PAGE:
Various sources, for example the Spacelab wikipedia page, report that several modules used in American sector of the ISS are based on the Spacelab legacy.

To what extent has its legacy been used? Was there any ready to use hardware left from the Spacelab project? Or were significant pieces of blueprint design reused? Or was it just the common interfaces, approaches and experience?


2 Answers 2


I will try to answer my own question. Gradually editing the answer as I found out any details.

It seems that while the Spacelab modules, Harmony, Tranquility, ATVs, Cygnus, Columbus, Leonardo, Rafaello, Donatello, all belong to different legal entities and attributed to different space agencies or companies, in reality, the pressurized compartments for all of those systems have been produced by Thales Alenia Space as the primary contractor.

So since it is all happening inside one company, they all share large common pieces of design and, quite probably, share the hardware leftovers.

While the Unity, Destiny and Quest modules have been produced by Boeing.


NASA started the process for the ISS as a shuttle delivered components system.

Spacelab was designed for maximal size for the payload bay, for any given length within the bay; in other words, you're not loading larger diameter modules in a shuttle cargo bay. The lab habitation modules were 4.12m diameter, 2.7m long.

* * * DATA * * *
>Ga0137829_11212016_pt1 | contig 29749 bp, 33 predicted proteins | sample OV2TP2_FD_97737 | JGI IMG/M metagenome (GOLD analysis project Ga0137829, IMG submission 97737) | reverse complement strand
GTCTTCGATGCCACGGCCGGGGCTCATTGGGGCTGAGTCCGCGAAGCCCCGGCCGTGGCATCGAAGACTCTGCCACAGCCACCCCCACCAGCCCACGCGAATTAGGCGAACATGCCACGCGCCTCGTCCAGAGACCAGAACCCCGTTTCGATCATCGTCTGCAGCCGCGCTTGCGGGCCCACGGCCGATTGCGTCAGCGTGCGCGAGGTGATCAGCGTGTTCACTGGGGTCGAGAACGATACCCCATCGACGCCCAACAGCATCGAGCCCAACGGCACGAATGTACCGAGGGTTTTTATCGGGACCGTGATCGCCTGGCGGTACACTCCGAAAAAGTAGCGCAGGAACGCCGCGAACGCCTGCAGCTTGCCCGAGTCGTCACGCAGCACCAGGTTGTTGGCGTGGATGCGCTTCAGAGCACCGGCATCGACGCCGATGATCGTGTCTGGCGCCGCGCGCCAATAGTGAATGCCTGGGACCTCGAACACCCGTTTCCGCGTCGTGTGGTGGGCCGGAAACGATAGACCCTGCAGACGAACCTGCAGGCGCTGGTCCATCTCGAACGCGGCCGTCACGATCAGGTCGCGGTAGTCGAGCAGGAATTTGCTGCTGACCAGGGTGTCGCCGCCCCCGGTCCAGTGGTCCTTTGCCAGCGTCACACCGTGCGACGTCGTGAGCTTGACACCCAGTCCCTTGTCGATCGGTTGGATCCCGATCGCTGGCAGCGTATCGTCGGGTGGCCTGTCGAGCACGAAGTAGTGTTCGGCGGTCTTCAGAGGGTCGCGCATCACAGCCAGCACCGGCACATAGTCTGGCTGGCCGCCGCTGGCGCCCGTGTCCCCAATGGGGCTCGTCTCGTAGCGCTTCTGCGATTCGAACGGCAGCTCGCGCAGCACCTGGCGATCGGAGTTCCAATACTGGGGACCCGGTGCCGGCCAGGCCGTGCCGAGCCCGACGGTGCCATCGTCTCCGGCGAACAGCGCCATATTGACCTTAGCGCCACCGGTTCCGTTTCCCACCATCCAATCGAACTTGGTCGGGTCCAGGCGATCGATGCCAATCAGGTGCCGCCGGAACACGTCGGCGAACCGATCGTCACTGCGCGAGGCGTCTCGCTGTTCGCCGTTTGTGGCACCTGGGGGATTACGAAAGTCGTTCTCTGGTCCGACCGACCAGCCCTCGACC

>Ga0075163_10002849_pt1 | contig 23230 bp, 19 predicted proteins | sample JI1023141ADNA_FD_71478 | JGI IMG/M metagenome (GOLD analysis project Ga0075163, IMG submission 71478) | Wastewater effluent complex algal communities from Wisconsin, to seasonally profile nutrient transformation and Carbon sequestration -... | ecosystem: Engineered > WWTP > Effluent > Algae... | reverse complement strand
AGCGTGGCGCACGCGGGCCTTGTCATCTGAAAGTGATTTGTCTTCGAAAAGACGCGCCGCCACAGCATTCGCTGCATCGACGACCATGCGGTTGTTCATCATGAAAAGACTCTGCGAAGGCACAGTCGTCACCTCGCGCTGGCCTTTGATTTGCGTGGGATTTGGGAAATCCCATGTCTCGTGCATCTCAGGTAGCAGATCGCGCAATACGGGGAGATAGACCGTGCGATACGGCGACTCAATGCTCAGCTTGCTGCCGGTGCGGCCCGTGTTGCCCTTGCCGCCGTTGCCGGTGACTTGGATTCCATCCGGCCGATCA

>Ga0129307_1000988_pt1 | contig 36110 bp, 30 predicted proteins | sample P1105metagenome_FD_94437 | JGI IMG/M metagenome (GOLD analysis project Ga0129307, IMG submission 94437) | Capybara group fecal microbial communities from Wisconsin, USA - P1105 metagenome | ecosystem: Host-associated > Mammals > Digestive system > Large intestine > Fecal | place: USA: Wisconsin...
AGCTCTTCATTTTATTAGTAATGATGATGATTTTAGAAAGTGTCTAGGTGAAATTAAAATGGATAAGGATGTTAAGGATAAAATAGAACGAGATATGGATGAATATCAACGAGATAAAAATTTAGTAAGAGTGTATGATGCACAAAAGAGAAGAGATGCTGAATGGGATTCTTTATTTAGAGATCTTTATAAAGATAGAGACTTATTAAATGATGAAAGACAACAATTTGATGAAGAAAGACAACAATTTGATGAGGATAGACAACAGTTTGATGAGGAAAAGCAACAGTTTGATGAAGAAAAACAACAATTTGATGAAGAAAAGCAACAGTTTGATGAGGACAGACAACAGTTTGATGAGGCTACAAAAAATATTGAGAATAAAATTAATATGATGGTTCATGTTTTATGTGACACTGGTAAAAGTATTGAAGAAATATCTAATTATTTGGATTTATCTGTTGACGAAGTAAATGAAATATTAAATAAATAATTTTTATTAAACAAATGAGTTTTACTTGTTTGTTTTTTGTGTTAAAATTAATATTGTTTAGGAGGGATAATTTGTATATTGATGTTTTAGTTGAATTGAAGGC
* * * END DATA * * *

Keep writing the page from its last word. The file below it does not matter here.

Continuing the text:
Note that larger modules could and were built to fit in the space shuttle payload bay's 4.6x18m capacity, but Spacelab was intentionally spaced away from the walls.

Modules of up to 4.477m diameter have been built and launched on the shuttle; all the modules I've been able to find show the same 4.89m (16') bay width limitation in mind, and the shuttle payload design limit of 4.6m (15').

Note that the Delta IV has been proposed for future launches; present non-shuttle launches of modules to the ISS have all been on Soyuz-U and Proton-K rockets. The Delta IV has a 5m diameter.

The Falcon 9 has carried components to orbit in the trunk of the Dragon Cargo Capsules; such components have been smaller, to match the roughly 3.5m internal limit of the 3.7m diameter trunk.

Both the Falcon and Delta IV can carry wider payloads; the Falcon 9 fairing is capable of a shuttle-loadable payload inside it's 5m diameter, 13m long fairing. The Delta IV likewise has a 5m payload fairing. Either could, in theory, carry a wider fairing; current components in process, however, do not require such capacity.

Further, the largest limit at present is primarily the lack of lift capacity, more than the volume lifted. The Falcon could carry most of the extant components, for example, but would be near its capacity limit. The Delta IV would be overloaded by many of the current modules. The Heavy Variants of either could carry larger modules, but given the weight and volume ratios, those larger modules are likely to be longer, and fit in the standard extant fairings, and to be in the 4.4m to 4.7m diameter range.


Due to the common carriage requirements between Spacelab and ISS, components had to fit in the shuttle bay. Given current launcher needs, launchers only need to carry components that were designed to fit the shuttle's bay.


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